I've written at length about why I admire Gore Verbinski as a filmmaker, and I maintain that there are very few guys working in the blockbuster world who have his skill set when it comes to establishing and maintaining a sense of geography during an action scene. He's also great at laying out gags and paying them off, and I think he has constructed some truly marvelous moments over the years. While I agree that both of his "Pirates" sequels are overstuffed, the things that they are overstuffed with are so much fun that I don't care. All you need to do is look at the horrifying mess that is the fourth film to see how much Verbinski's touch matters with that material.
His last film, "Rango," revealed a true love for the Western genre, and a willingness to tweak that genre while also paying homage to it. I think "Rango" is a marvelous little movie, strange and surreal at times and visually witty from end to end. It served as a promising glimpse at what Verbinski might be up to with "The Lone Ranger," particularly with Johnny Depp attached to play Tonto.
One of the things that we lose when we lose physical media is the thrill of discovery.
Yes, you can browse a streaming media site, and yes, you can still see things that are new to you, and there are ways to encounter things you're not already familiar with in our new media age, but anytime you're relying on something that makes licensing deals for content, you're going to be browsing a much smaller overall pool of possibility than you could in the old days, when record stores would stock things from labels both major and microscopic. There was something amazing about that feeling when you'd spend an afternoon going through bins, only to stumble across some album cover that looked like it had been hand-made, a recording of some band you'd never heard of, on a label you'd never seen before. The feeling of taking something like that home and throwing it on and suddenly having the top of your head cracked open by the sound of the genuinely new… that's something we're losing today, and I think we're poorer for it.
It's an interesting weekend. I can't honestly claim to have enjoyed either "White House Down" or "The Heat," but I would say that in both cases, if you look at the trailer and it looks like something you're interested in, go. You'll absolutely enjoy yourself.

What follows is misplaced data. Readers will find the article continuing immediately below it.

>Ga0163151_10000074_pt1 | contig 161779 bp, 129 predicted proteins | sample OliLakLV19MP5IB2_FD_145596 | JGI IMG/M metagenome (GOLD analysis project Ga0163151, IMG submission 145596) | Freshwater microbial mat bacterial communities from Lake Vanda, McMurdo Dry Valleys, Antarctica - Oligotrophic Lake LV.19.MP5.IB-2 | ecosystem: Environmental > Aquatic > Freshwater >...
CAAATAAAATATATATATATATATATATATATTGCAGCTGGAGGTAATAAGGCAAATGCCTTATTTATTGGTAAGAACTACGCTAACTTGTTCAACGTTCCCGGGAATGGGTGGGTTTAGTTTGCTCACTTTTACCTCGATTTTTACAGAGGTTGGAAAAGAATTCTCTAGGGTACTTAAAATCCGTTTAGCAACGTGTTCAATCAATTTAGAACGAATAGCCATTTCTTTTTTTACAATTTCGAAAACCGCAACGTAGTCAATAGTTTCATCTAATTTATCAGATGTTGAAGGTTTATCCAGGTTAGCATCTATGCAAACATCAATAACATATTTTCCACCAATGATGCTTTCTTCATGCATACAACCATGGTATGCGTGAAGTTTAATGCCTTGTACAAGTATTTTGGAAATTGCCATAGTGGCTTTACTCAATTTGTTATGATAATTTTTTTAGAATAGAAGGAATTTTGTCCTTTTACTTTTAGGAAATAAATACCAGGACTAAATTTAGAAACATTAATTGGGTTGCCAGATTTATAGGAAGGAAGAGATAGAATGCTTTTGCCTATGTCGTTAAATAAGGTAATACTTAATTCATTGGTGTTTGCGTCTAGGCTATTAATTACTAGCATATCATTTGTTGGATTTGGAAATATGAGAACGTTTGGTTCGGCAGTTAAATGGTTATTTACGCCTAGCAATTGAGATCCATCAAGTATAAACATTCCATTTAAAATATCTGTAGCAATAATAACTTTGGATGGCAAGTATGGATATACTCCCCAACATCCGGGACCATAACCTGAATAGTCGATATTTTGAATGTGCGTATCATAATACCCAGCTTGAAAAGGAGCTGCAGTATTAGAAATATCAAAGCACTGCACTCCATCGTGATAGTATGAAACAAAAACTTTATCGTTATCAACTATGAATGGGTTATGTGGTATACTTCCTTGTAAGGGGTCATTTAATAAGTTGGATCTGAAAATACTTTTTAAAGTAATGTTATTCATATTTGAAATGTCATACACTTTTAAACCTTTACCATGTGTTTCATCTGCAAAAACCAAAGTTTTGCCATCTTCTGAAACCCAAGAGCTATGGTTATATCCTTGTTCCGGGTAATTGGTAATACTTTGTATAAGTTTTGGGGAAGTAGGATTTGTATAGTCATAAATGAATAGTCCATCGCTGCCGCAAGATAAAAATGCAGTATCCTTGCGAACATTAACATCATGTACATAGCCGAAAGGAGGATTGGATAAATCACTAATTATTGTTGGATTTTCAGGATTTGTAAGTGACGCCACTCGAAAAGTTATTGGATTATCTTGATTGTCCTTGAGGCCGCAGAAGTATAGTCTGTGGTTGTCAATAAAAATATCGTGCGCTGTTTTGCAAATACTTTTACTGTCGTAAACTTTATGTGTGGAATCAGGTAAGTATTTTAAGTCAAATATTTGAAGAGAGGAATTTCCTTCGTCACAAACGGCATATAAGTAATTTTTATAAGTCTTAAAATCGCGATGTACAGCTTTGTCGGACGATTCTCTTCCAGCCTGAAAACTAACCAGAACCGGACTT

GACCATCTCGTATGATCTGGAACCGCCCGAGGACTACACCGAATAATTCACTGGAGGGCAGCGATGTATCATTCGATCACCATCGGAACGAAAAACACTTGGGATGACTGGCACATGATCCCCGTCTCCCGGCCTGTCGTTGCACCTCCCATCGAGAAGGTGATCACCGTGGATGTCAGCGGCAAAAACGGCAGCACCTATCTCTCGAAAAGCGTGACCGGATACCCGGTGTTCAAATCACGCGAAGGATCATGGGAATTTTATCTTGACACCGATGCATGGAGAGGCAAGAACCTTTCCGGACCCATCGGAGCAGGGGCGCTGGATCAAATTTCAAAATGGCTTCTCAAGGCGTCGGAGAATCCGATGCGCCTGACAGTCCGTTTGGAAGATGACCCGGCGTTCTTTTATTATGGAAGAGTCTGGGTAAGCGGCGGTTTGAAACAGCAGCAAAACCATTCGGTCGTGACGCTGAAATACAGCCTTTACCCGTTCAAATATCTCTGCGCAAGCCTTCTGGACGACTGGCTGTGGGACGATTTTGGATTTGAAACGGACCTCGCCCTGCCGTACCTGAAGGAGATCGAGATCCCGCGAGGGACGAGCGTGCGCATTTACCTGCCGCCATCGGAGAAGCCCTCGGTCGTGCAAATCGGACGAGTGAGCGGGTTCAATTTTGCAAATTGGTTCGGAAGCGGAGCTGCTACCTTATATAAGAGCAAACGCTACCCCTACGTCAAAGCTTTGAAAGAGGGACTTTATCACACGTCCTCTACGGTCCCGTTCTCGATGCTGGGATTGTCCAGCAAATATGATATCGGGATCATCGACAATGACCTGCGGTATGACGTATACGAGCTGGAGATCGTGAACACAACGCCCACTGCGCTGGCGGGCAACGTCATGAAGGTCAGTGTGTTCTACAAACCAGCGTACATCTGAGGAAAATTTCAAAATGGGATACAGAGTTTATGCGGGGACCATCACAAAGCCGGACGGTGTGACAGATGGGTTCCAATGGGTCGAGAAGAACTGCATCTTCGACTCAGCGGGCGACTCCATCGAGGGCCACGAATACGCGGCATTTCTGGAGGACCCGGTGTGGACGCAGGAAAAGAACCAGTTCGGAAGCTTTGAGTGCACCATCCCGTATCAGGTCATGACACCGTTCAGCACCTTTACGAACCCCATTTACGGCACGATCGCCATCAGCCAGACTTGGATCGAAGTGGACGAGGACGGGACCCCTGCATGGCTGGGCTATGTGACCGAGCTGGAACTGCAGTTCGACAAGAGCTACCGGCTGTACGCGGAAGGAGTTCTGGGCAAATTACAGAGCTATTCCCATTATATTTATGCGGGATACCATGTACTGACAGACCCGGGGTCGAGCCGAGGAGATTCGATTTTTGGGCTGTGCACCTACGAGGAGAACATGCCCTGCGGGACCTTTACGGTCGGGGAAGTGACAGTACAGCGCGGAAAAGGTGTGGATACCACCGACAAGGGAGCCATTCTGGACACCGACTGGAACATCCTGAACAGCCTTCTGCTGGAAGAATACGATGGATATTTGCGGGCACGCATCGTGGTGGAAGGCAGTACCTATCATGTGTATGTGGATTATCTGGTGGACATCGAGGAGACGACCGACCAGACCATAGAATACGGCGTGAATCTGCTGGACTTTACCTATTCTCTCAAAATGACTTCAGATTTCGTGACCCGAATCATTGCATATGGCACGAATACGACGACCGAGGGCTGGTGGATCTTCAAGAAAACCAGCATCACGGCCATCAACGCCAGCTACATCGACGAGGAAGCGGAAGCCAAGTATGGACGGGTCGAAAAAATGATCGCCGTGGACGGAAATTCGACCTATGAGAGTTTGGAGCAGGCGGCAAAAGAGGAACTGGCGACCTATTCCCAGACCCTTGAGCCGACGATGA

If you want to see Channing Tatum and Jamie Foxx make jokes and play "Die Hard," you'll get your money's worth. And if you think two hours of Melissa McCarthy wringing variations out of the word "fuck" while Sandra Bullock plays a tight-ass sounds hilarious, "The Heat" is going to be your favorite movie this summer.
I would give "The Heat" a truth in advertising award because they are selling you exactly the movie they made. Paul Feig is a very funny man, and working from the script by Katie Dippold, he's made exactly what he set out to make… a buddy cop film with two women in the leads. Nothing more, nothing less. In its own way, it's sort of quietly revolutionary just because they don't dress it up or pretend it's more significant. I know that when I went to go see "Beverly Hills Cop" or "Running Scared" or "Midnight Run" or whatever… what I was buying a ticket for was the combination of the specific comic personas and some gun play and car chases. It's a pretty simple formula, and "The Heat" plays by the rules, start to finish.
I'm staring at the same press release that a hundred other websites have either posted or that they're getting ready to post, and I am almost unable to summon up the irritation or the outrage or the interest to write, for what feels like the thousandth time, about another unnecessary "Terminator" sequel.
Laeta Kalogridis and Patrick Lussier, who are attached to write the film, are two of my favorite people in town. And Laeta in particular comes with what I'm sure would be the hearty endorsement of James Cameron himself, which is as close to being anointed the Keeper of the Flame as you can get. I have no doubt that Laeta and Patrick can write a compelling action film set in the the somewhat strangled continuity that has already been established in earlier "Terminator" projects.
And I don't care.
Please let him be the voice of the raccoon. Please, please, please.
Normally, taking a meeting is not enough to generate a news story, but in this case, Vin Diesel took to Facebook to announce that he had been summoned by Marvel. I think this is good news no matter what, because if there is anyone working in Hollywood right now who looks like they were genetically modified to be a comic book character, it's Vin.